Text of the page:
Debt plagued Italy recently asked China to make purchases of its debt, according to a Financial Times report. Italy, one of the nations along with Greece and others in the European Union struggling with its massive debt load, has turned outside the eurozone for help. The report said that Italy had hoped China would buy large amounts of its debt after meetings between officials of the two countries. This follows speculation that China, which had been purchasing Greek debt, would possibly increase its purchases of that troubled country’s debt as well.
The speculation surrounding China and Italy’s debt was fueled by the meetings in early September in Beijing between Italian officials and China Investment Corp, or CIC. The meeting also included China’s officials which manage foreign exchange reserves, from the State Administration of Foreign Exchange. Then a more recent meeting in Rome where a Chinese delegation met with Italian officials including finance minister Giulio Tremonti, led to growing speculation that China would step in to help stabilize Italy’s situation.
China’s Premier Wen With Greece’s Papandreou, Oct. 2010 Source: BBC Business News
China’s Eurozone Role
Although much of the media treated China’s participation in the eurozone debt crisis as new, including speculation that it would make massive purchases of Greek debt, China has already been in the eurozone. A former senior lawmaker, Cheng Siwei, back in August mentioned in regard to China’s heavy exposure to US dollar debt, which is perhaps as high as 70 percent of China’s foreign reserves, or $1.6 trillion, that while diversification was needed, he did not envision China buying large amounts of eurozone sovereign debt. At that time, it was certainly known that China had some exposure to the eurozone debt, including Greece’s debt, though no specific amount was known. Estimates were that perhaps as much as a quarter of its $3.2 trillion foreign exchange reserves are held in euro debt, and even though China has bought Greek bonds, it hasn’t revealed that figure either.
The New Euro Question
The ongoing eurozone sovereign debt crisis, which began with concerns over Greece’s potential default, concerns which spread chiefly to other weaker economies such as Portugal, Spain, Ireland and Italy, has continued to intensify in the recent months. Greece, Portugal and Ireland have already been on tap for bailouts in the amount of multibillions of euros, with the shift to greater concern about Italy’s ability to handle its debt situation that has come to the forefront in recent weeks. There is not only doubt that Italy will be able to execute the austerity measures it adopted, but there is the backdrop for all the eurozone deep debtor nations that the crisis will continue to spread.
Beijing’s position throughout the European crisis hasn’t really changed. It’s the same as when Vice president of China’s National Reform and Development Commission, Zhang Xiaoqiang, said China would buy the bonds of debtor euro nations. But investors should keep in mind what Premier Wen Jiabao also said at the recent Dalian World Economic Forum. Wen stated that euro and the other developed nations—read the US—should work on their debt discipline to cut their deficits and as a corollary, further open up markets. This was a clear signal that China, while a significant actor in the euro debt drama, does not intend to carry the weight of the whole burden of fixing Europe. China clearly feels instead that the west, chiefly the European Union, but also the US, must work to solve their own deficit problems. So although China is prepared perhaps to step a bit further into the breach to act to help the euro debtors, it is not prepared nor able to somehow completely fix them.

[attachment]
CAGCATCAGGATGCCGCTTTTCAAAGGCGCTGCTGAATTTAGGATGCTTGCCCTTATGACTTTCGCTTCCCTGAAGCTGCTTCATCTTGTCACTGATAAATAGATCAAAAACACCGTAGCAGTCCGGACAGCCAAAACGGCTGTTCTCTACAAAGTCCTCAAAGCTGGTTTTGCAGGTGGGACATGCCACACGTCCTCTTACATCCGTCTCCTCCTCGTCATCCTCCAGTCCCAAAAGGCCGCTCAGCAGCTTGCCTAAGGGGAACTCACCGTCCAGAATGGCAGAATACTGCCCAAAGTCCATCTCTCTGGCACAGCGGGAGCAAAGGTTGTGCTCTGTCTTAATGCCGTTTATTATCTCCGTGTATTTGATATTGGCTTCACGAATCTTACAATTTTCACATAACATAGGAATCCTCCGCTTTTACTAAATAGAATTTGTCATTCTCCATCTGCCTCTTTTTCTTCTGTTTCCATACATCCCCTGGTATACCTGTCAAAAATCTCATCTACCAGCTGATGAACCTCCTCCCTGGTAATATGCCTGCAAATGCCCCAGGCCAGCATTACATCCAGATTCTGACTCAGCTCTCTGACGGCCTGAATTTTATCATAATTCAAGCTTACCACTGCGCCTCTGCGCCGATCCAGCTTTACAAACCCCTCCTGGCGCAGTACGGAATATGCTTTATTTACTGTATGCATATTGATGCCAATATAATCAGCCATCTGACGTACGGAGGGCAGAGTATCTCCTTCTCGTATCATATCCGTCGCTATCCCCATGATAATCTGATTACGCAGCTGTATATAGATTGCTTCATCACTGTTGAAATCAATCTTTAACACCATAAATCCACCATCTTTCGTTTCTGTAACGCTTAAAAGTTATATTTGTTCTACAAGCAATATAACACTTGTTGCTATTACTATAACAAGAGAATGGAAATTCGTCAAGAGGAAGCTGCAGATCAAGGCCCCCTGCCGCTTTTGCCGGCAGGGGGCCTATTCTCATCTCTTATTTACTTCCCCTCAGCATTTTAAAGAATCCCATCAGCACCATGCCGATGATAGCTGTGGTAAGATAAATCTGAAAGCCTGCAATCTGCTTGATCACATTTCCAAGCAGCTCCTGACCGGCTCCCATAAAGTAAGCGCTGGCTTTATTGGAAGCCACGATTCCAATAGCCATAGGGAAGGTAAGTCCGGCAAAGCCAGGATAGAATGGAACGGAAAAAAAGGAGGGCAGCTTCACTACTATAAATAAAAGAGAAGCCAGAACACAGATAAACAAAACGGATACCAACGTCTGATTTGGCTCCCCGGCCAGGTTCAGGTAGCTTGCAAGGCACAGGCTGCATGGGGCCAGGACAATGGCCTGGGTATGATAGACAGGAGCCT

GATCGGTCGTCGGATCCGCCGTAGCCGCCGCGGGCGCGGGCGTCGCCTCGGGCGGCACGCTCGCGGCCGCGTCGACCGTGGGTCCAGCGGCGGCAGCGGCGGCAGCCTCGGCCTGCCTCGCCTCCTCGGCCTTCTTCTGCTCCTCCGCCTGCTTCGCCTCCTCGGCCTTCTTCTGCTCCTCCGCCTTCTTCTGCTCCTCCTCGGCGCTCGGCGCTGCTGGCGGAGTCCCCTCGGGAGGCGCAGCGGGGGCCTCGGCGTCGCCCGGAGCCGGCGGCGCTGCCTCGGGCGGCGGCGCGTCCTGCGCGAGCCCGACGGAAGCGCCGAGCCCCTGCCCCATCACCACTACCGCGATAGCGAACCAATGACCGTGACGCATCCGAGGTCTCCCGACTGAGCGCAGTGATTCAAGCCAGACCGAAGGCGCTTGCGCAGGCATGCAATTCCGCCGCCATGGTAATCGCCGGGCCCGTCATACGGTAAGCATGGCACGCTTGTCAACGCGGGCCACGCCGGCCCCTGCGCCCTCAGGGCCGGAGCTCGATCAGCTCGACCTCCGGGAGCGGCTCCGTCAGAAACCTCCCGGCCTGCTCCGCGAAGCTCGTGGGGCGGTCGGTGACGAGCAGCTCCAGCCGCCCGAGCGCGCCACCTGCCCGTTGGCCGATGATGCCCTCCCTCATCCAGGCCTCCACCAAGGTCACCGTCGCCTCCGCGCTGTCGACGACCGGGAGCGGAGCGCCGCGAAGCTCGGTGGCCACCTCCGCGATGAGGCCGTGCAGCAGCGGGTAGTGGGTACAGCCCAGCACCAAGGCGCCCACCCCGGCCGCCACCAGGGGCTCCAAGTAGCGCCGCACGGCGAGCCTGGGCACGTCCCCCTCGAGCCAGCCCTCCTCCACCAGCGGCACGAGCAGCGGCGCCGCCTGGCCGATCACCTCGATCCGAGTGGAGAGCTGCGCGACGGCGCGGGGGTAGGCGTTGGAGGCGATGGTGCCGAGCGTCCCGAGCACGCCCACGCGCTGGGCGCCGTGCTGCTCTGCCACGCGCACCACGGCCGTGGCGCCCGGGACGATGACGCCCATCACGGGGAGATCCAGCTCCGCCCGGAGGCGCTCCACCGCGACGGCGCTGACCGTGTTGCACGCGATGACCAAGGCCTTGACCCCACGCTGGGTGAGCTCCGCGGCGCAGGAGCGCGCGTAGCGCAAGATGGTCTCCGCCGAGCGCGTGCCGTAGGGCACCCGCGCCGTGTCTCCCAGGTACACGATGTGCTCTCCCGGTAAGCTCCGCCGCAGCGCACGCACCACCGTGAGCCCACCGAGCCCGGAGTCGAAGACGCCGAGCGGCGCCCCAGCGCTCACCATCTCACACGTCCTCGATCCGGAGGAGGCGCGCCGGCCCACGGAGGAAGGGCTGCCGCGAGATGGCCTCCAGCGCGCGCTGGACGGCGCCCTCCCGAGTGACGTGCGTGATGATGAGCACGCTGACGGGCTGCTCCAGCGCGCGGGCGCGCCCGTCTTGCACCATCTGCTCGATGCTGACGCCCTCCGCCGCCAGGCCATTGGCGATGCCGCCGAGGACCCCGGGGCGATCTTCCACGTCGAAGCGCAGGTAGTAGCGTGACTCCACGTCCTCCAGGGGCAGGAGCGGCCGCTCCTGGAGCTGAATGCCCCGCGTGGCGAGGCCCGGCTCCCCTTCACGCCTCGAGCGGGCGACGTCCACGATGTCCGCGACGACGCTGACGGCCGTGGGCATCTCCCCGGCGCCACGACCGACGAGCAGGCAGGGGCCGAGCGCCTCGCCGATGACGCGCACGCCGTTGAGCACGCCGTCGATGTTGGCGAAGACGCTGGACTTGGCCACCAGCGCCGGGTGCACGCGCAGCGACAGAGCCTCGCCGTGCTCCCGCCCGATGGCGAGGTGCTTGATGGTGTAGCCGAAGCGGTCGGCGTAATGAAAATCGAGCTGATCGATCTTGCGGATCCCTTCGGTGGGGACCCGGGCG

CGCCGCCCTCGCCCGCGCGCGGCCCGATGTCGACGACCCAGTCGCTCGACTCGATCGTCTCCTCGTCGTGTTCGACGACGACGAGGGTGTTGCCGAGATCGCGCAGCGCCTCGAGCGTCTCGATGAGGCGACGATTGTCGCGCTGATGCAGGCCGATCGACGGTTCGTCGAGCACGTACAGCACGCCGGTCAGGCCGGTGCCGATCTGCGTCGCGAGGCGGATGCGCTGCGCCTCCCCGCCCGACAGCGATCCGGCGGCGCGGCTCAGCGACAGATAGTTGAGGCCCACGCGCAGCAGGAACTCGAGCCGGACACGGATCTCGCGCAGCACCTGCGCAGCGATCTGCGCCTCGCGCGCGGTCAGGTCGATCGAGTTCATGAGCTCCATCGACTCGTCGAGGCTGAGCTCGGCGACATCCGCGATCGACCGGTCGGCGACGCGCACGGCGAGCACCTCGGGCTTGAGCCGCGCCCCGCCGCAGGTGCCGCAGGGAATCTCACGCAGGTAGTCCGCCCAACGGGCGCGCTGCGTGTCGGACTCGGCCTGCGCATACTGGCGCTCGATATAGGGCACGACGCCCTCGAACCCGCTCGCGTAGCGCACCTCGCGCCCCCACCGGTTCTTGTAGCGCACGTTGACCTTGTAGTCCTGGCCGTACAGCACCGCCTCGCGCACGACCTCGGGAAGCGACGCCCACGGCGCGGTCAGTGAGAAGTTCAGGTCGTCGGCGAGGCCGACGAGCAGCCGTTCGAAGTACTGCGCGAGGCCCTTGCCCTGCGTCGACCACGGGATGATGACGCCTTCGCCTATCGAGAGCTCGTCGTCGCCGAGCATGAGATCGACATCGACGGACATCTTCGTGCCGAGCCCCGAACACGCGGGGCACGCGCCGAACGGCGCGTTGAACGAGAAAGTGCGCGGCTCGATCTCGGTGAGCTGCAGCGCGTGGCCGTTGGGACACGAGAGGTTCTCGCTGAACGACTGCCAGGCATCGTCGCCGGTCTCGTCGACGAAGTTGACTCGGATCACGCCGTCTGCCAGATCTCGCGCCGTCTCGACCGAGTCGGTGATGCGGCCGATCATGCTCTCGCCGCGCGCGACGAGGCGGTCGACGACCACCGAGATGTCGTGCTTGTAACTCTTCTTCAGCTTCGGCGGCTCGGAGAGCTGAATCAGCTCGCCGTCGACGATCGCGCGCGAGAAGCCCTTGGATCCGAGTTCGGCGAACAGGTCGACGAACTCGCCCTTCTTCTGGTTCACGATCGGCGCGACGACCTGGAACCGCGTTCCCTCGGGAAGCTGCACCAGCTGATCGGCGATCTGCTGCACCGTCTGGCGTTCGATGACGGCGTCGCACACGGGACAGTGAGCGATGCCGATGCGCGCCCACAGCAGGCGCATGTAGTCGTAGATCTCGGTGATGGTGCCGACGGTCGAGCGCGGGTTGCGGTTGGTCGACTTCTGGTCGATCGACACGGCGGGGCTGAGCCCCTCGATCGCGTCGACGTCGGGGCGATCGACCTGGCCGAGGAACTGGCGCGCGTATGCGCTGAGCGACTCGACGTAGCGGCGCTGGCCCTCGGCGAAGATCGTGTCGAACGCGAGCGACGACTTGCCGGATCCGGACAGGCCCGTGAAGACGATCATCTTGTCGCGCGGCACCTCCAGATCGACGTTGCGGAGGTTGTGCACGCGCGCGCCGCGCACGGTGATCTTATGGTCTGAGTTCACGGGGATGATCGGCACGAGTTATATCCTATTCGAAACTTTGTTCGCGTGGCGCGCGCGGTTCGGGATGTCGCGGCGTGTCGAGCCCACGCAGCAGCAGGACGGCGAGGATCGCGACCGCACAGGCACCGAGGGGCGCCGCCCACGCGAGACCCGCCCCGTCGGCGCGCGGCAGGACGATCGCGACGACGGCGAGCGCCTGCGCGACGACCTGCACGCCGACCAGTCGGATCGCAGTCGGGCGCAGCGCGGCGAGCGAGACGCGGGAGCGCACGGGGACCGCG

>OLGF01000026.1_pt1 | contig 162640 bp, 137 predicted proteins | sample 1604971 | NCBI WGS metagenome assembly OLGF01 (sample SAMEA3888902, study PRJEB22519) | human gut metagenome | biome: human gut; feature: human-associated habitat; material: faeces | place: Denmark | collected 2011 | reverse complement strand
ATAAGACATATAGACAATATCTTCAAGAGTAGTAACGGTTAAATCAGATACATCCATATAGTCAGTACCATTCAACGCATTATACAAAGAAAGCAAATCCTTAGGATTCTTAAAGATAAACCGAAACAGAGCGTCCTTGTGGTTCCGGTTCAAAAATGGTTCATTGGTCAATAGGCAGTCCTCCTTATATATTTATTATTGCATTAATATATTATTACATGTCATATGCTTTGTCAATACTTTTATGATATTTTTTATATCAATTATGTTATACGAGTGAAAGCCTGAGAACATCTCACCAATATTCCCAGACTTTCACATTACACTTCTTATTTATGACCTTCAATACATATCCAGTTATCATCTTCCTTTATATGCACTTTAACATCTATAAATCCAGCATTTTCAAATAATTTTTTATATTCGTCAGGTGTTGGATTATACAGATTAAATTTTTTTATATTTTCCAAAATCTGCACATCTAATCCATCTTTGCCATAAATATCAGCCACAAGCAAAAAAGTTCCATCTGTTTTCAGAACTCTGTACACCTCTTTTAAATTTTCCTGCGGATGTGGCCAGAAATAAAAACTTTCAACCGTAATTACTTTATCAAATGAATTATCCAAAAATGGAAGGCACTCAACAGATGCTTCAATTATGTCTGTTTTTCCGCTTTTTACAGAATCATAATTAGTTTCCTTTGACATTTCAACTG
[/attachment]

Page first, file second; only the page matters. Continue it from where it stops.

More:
European Banks’ Increased Leverage Source: Seeking Alpha
The Markets’ Take
Even after the rumors of China stepping in to take an even more prominent role in the eurozone sovereign debt crisis surfaced, which many market observers took to mean not only with Italian debt but Spanish debt as well, the atmosphere of the markets momentarily calmed. The worry is, however, as we’ve seen so many times when major progress and hope for solutions of the euro crisis have been put forth, that the market will rush to misplace the emphasis on China’s intentions. Yes, China is assisting in the euro crisis. It has stated its repeated desire to help. Yes, it has the financial ammunition to be able to do so. But why would or should China over commit resources to what is still a very tenuous situation?
With China’s Involvement
The confidence that China’s participation and potential further help provides is real and beneficial, though. The hope for a eurozone debt crisis resolution requires the strong continuing action of the ECB and the will to follow through on the agreed upon measures, i.e., discipline. Further, if there is a supplementary role, a so-called “rescue fund,” China can be a player in that. China still looks to be there to supplement and support, not be the main provider.
Committed To Your Global Profits,
Chief Investment Analyst